In 1951, Jackson Pollock was at his peak. A landmark 1949 article in Life magazine had asked whether he was “the greatest living painter in the United States,” yet he was struggling with his fame and sank into alcoholism and depression. The resulting paintings from that period, the “Black Pourings,” were a radical departure from his previous dripped work, and form the subject of Tate Liverpool’s current exhibition “Blind Spots.”
The concept of “creative block” is a complex one. From a psychoanalytic perspective, a block might constitute an unsuccessful attempt to channel one’s unconscious, as stymied by personal or emotional difficulties. Whether or not Pollock was blocked, it’s clear that his emotional and professional lives were deeply interlinked.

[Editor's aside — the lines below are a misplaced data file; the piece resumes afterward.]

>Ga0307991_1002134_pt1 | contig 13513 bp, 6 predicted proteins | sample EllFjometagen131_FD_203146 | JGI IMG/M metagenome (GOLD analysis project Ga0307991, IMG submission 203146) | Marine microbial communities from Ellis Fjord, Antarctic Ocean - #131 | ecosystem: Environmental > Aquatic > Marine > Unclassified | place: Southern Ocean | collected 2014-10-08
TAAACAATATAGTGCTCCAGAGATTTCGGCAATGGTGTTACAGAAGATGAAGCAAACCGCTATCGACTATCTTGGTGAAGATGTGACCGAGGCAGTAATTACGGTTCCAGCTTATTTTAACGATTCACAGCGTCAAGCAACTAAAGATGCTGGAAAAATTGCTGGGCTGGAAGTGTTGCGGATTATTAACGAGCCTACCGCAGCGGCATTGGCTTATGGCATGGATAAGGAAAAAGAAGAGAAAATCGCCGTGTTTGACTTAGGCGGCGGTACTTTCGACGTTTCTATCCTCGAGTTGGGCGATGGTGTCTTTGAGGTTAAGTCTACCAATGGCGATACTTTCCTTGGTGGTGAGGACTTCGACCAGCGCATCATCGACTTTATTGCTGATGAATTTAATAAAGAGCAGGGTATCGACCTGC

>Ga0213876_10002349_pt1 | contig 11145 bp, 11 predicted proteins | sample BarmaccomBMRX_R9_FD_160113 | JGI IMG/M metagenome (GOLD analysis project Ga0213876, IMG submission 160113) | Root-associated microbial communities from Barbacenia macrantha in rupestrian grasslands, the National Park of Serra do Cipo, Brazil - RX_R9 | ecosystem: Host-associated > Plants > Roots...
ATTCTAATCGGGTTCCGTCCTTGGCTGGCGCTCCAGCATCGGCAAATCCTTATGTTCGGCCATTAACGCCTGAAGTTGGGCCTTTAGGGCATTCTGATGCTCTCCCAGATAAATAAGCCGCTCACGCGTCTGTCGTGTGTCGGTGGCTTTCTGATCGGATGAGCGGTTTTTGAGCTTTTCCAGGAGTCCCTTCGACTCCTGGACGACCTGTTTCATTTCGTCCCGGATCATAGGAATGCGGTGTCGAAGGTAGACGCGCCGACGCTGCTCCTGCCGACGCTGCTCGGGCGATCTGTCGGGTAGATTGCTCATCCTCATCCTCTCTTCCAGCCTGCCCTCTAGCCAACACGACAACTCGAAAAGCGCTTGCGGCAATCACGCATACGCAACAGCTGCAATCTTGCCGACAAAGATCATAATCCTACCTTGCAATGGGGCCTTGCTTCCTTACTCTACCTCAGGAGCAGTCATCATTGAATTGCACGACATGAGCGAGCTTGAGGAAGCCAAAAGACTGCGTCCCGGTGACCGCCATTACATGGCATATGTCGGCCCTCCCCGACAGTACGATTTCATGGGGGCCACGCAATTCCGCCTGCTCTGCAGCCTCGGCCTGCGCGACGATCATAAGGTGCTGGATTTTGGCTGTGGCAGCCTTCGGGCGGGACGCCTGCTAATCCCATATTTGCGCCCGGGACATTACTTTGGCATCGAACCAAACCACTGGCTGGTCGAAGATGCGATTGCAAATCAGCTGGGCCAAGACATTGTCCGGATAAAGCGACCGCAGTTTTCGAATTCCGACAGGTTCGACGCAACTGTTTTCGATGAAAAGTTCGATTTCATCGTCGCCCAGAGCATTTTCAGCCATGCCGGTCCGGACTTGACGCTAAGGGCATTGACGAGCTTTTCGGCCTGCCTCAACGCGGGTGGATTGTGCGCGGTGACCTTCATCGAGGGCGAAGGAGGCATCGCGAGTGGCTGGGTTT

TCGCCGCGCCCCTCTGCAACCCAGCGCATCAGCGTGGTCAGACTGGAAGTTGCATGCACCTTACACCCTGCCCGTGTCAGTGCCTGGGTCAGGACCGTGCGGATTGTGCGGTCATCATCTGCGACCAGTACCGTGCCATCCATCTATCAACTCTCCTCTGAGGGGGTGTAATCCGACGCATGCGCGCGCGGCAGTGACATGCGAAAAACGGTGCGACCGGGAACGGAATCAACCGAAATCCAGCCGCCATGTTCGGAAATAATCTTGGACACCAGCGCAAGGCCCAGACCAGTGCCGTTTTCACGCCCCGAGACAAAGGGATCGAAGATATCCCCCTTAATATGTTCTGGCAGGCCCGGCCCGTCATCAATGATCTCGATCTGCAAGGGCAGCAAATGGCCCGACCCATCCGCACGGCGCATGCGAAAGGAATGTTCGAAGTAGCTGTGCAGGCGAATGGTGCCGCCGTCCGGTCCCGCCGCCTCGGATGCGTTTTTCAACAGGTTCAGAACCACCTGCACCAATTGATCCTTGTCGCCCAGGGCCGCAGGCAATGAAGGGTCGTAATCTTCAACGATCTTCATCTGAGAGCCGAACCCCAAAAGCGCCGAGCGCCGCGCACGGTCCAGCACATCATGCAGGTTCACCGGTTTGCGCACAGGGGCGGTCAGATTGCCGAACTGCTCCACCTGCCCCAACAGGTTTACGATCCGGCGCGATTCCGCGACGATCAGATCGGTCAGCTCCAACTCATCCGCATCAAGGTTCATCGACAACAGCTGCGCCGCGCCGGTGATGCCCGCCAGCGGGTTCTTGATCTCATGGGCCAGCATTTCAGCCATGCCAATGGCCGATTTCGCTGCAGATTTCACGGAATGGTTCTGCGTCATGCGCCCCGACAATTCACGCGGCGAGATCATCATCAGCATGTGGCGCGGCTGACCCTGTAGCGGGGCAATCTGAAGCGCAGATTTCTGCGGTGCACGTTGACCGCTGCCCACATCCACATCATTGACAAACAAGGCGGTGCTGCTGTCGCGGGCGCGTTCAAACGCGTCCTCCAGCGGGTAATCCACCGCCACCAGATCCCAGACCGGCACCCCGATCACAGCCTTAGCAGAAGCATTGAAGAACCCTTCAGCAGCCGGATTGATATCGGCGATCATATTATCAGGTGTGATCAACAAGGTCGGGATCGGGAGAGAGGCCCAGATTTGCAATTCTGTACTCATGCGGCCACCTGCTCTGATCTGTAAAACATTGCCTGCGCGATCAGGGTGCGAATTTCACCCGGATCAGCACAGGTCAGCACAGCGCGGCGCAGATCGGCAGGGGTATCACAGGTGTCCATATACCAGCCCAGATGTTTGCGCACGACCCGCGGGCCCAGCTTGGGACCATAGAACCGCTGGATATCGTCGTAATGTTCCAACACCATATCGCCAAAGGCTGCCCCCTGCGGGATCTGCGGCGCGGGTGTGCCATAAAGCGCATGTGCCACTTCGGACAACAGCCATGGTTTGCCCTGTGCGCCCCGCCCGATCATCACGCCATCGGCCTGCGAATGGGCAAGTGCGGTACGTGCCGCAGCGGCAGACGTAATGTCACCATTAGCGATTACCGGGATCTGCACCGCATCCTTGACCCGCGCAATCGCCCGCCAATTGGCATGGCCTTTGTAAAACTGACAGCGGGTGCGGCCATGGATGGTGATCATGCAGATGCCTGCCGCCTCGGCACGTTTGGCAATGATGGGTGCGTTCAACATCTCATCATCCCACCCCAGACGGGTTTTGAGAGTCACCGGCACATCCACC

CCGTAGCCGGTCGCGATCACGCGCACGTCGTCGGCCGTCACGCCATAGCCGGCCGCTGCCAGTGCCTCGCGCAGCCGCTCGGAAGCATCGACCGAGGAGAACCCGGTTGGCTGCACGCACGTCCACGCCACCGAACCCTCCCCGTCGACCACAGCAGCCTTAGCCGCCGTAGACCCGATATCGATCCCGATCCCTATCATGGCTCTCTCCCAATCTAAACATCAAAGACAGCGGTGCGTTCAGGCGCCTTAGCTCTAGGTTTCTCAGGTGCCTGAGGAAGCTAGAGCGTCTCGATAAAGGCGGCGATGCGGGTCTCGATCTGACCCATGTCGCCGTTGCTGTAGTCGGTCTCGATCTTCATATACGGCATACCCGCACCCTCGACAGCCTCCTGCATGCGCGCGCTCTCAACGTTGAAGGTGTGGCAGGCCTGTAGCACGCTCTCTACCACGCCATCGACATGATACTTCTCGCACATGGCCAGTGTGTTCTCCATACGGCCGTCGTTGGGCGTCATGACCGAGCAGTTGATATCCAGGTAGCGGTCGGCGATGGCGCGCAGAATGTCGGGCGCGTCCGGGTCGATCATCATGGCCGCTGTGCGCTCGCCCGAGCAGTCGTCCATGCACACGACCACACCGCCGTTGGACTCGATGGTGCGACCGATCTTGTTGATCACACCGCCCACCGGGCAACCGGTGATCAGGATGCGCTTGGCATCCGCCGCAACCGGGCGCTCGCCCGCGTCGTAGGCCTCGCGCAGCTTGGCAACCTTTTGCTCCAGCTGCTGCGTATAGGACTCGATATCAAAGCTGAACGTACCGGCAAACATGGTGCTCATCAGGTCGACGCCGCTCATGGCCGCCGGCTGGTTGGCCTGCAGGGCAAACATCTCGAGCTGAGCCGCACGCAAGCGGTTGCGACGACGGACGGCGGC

“It’s argued the change in his style came about because Pollock felt compelled to reinvigorate himself and the way he created artwork during a difficult period in his life,” says
Stephanie Straine, an assistant curator at Tate Liverpool. “I think it’s pretty safe to say that every creative person has experienced a block at some point,” adds Danielle Krysa, author of the 2014 book Creative Block.
So which artists have encountered such pronounced difficulty in their practice, and moved in a fresh direction? From sculptors to painters, the list is a long one. Here are some of the most compelling.